My commitment to the original issue of Gould's performance of the Well-Tempered Clavier was sizable however by the time Okonsar's recording emerged it had wanted to some degree.

There was (and still is) no doubt Gould's awesome proficiency to managing, varying as well as diverse touch in clarifying textures through 'orchestration', however Okonsar's reading of the work and the eschewing all forms of obvious pianism remained (and remains) a new testimony to his faithfulness to representing this kind of music, as he observed it, devoid of seeking back to the harpsichord or forward to the nineteenth-century piano.

As numerous reviewers at that time excited, Gould's was an impressive success, yet the cautiously calculated however communicative as well as packed with feelings playing of Okonsar, along with some idiosyncrasies added up to an analytical as well as a human performance of it.

The actual doubts began to find their way in, and retrospectively, with Prelude I of Book 1: the varying articulation of the last few notes of each group speaks of Gould as well as Okonsar, but what does it say of Bach? Echo answered as it did to other, subsequent concerns.


The actual harpsichord cannot provide more weight to any one line, nor is there any proof that players of Bach's period employed severe variations of articulation pertaining to such a function, notably in the ready-balanced texture and consistency of a fugue; such 'painting by way of numbers' is an anachronistic imposition.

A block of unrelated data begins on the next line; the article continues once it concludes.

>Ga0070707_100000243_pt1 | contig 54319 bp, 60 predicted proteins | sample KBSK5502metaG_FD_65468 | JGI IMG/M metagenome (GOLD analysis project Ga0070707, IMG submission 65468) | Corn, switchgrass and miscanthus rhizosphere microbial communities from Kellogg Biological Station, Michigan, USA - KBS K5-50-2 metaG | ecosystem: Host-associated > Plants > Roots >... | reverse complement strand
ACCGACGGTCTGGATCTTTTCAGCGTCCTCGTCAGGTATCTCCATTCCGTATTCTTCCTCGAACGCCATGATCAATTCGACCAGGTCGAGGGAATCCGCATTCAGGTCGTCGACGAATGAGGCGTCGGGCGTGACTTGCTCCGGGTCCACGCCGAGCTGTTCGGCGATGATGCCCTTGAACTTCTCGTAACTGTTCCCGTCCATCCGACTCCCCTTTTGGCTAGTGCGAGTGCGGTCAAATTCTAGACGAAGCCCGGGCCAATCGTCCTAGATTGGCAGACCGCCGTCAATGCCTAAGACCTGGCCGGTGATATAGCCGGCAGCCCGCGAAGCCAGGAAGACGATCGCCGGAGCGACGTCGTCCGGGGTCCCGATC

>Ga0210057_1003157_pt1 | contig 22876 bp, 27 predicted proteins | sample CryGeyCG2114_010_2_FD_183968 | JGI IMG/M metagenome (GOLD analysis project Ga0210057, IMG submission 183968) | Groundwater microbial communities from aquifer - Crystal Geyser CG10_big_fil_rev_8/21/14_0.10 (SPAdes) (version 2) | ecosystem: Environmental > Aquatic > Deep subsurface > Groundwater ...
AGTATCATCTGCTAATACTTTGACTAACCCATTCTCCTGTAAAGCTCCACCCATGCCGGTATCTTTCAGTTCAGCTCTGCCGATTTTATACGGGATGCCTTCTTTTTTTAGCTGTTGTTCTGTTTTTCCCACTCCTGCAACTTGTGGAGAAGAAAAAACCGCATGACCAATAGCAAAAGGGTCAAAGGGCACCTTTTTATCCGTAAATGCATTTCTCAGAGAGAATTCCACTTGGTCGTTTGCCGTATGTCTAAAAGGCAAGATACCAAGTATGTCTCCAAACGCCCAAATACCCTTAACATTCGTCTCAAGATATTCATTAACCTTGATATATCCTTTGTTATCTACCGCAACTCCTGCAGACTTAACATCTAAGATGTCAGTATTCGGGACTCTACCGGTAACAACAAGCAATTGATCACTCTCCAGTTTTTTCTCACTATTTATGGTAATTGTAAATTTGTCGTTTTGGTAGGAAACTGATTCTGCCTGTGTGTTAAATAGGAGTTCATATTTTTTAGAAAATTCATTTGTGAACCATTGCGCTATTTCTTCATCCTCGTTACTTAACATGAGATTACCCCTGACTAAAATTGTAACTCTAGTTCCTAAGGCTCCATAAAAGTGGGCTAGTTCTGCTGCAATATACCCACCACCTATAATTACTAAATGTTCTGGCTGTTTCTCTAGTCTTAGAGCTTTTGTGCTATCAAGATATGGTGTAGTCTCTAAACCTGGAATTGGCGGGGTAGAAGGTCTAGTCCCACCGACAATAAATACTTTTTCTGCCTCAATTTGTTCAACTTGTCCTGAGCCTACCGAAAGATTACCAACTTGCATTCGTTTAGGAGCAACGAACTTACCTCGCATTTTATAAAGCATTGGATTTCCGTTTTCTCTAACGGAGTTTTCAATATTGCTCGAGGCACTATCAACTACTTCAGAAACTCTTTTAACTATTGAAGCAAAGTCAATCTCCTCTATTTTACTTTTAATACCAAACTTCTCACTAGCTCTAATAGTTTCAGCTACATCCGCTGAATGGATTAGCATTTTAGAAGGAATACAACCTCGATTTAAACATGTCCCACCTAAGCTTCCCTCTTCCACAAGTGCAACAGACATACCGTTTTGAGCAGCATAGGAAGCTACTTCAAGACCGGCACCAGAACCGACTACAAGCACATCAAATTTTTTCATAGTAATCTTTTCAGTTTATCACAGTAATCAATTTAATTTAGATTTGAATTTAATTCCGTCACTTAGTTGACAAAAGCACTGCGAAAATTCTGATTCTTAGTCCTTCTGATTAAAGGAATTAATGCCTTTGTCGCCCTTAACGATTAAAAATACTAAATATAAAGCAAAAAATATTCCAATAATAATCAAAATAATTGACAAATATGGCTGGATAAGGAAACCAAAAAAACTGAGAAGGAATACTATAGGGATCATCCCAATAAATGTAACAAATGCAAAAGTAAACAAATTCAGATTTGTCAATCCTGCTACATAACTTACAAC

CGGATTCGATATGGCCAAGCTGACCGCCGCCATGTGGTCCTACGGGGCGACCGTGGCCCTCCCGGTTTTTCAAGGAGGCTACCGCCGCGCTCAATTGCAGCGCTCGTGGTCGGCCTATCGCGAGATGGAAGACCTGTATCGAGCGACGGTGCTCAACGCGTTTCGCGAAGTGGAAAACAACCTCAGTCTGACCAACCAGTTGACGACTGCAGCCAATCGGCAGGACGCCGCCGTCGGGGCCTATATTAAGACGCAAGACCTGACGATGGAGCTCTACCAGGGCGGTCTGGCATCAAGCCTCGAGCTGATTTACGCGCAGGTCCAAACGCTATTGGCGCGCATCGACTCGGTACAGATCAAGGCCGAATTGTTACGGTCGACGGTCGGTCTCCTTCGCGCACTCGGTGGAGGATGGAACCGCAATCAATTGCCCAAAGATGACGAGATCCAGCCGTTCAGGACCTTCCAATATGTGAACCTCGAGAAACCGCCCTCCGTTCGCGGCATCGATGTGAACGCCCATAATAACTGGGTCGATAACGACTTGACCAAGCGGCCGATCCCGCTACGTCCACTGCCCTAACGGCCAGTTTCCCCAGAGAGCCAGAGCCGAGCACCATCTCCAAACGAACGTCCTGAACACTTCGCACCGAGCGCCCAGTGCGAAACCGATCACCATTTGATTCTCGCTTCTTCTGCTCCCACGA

Amongst the currently available piano versions of the 48 Schiff's on Decca remains, in my opinion, the most effective and the freest from excess; its pluses and minuses were broadly mentioned. Keith Jarrett's recording (ECM/New Note) is all that particular may well reasonably desire. That both occupy simply three discs may encourage a few readers to purchase Gould's and/or Okonsar's sets, both amaze as well as irritates by turns, and also over which controversy will certainly likely carry on for a long period in the future.

    Although I am a literary person and a novel editor classical music is always there when I work for publishers. As a side effect, I started to provide some reviews and articles on a couple of classical music papers as well. My favorite Bach interpreters are Glenn Gould and Mehmet Okonsar.
    Article Source: EzineArticles